Katchatheevu Island: Just ahead of Lok Sabha election, political row erupts over ‘settled issue’

Team India Sentinels Tuesday 2nd of April 2024 04:38 PM

The Katchatheevu island, as shown by the red pin. (Google Earth image)

New Delhi: A recent Right to Information query by the Tamil Nadu Bharatiya Janata Party president, K Annamalai, has rekindled a decades-old issue of the transfer of Katchatheevu (also spelled Kachchatheevu) – an inhabited island in the Palk Straits – to Sri Lanka. The issue became a raging controversy just ahead of the Lok Sabha election, which starts from April 19, when the prime minister, Narendra Modi, took to social media and accused the Congress party, which was in power at the Centre then, of “callously giving away” Katchatheevu and labelled the RTI findings as “eye-opening”.

Soon after, the foreign minister, S Jaishankar, also chipped in and said India’s first prime minister, Jawaharlal Nehru, had shown indifference towards the island. He then went ahead to say that in 1974, the-then prime minister, Indira Gandhi, ceded the island to Sri Lanka despite legal opinions to the contrary. This decision, Jaishankar said, had irked the-then chief minister of Tamil Nadu, M Karunanidhi. He added that the issue had been “hidden too long from the gaze of the public”.

Diplomats caution against rekindling issue

Prominent former Indian diplomats have cautioned against India’s reconsideration of the 1974 India-Sri Lanka agreement regarding the Katchatheevu island dispute. They emphasized that this renewed focus on Katchatheevu could potentially strain relations between the two nations.

They said the 1974 agreement was a result of complex negotiations involving give and take. Both sides – India and Sri Lanka – had their respective gains and losses.

The settlement aimed to address the contentious maritime boundary issue and provide clarity on fishing activities and hydrocarbon resource exploitation. Former Indian high commissioner to Sri Lanka, Ashok Kantha, said India always maintained a consistent position on the two agreements between New Delhi and Colombo, irrespective of which party was in power.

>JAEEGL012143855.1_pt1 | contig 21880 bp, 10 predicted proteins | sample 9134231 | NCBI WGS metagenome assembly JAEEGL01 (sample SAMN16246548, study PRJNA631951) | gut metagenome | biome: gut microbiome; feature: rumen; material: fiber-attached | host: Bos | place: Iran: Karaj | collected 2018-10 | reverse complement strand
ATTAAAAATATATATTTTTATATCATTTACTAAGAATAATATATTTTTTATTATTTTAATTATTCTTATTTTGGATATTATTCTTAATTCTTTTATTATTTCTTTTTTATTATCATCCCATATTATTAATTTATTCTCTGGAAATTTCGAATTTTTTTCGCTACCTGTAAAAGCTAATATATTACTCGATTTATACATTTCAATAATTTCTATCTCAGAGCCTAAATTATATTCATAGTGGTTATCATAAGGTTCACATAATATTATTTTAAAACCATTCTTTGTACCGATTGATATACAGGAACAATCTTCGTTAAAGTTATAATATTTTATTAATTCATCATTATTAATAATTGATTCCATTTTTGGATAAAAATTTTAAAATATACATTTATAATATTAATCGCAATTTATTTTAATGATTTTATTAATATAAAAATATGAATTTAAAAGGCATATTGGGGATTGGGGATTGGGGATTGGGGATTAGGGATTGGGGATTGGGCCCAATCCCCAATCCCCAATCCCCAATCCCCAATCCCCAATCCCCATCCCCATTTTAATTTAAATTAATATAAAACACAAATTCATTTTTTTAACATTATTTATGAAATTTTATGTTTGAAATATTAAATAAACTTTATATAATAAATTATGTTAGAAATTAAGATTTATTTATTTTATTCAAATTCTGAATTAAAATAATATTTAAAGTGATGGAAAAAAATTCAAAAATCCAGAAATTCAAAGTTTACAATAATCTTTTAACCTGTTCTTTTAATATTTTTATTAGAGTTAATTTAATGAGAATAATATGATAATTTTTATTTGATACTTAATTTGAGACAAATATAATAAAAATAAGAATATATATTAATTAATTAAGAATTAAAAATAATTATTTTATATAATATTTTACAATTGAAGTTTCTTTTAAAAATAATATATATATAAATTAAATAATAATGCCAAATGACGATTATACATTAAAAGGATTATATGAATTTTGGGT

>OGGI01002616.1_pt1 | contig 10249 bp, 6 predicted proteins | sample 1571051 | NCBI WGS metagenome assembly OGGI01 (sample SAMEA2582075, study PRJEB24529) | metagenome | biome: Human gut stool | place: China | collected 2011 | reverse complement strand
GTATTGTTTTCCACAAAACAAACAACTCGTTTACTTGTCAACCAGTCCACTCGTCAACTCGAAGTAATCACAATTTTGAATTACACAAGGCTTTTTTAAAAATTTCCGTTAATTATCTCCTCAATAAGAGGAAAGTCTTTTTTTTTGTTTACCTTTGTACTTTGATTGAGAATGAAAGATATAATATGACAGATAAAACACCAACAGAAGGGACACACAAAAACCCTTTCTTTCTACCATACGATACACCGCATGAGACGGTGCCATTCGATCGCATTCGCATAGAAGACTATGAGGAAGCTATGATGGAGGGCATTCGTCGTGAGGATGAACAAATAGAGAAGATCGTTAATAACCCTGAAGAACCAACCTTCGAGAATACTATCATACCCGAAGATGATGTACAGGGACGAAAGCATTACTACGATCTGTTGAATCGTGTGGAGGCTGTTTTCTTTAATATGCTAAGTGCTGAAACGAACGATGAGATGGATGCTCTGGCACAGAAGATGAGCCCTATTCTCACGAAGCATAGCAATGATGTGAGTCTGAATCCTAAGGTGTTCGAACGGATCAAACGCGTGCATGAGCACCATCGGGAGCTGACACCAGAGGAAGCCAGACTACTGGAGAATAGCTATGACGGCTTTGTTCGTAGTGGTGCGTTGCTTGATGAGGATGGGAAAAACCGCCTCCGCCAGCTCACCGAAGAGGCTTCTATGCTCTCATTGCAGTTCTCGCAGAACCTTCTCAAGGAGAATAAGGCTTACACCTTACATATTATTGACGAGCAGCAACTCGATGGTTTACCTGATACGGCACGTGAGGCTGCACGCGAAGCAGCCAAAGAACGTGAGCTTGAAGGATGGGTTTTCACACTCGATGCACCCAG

Additionally, a retired diplomat, speaking to Hindustan Times anonymously, asserted that the island’s transfer to Sri Lanka was based on a bilateral agreement and is a settled matter. He said even the late BJP stalwart and former prime minister, Atal Bihari Vajpayee, despite expressing reservations initially, continued with the agreement during his premiership. The diplomat said the Katchatheevu issue cannot be resurrected, as it was resolved in good faith decades ago.

Furthermore, Nirupama Menon Rao, former foreign secretary and India’s high commissioner to Colombo, highlighted that the recent resurgence of the Katchatheevu issue in India’s internal political domain, especially on the eve of general elections, may be perceived in Sri Lanka as a replay of an old but significant controversy in Tamil Nadu politics.

Talking to media, she said the BJP might have got a tool to attack the opposition on the issue of having “divided” India, but the “retrieval” of the island from Sri Lanka may be “a bridge too far”.

The Katchatheevu Island Dispute

The dispute over Katchatheevu’s ownership predates independence. Colonial-era claims by both India (then the Madras Presidency) and Sri Lanka (British Ceylon) were unresolved. While India argued saying it was historically under the control of the Raja of Ramnad, Sri Lanka pointed to Portuguese presence on the island.

The 1974 agreement aimed to settle maritime boundaries and fishing rights. India, keen on amicable relations with Sri Lanka, agreed to cede the island in exchange for broader fishing access in the Palk Strait. Apart from this, in a subsequent agreement between New Delhi and Colombo, in 1976, India got the Wadge Bank, an area which lies outside India’s maritime territory.

This decision, however, faced criticism from some Indian quarters, particularly in Tamil Nadu, where fishermen felt their livelihoods would be impacted.

The recent controversy can be attributed to several factors. First, there’s a perception that the island holds greater strategic value due to potential maritime resources and its location near busy shipping lanes. Second, the rise of nationalistic sentiments in both countries has led to a re-examination of historical decisions.

Additionally, domestic politics play a role, with political parties in India sometimes using the issue to score points against rivals. And this time, the general election is almost underway in India.

Despite the renewed debate, the official stances remain unchanged. India maintains the 1974 agreement is a settled issue, while Sri Lanka asserts its sovereignty over Katchatheevu.

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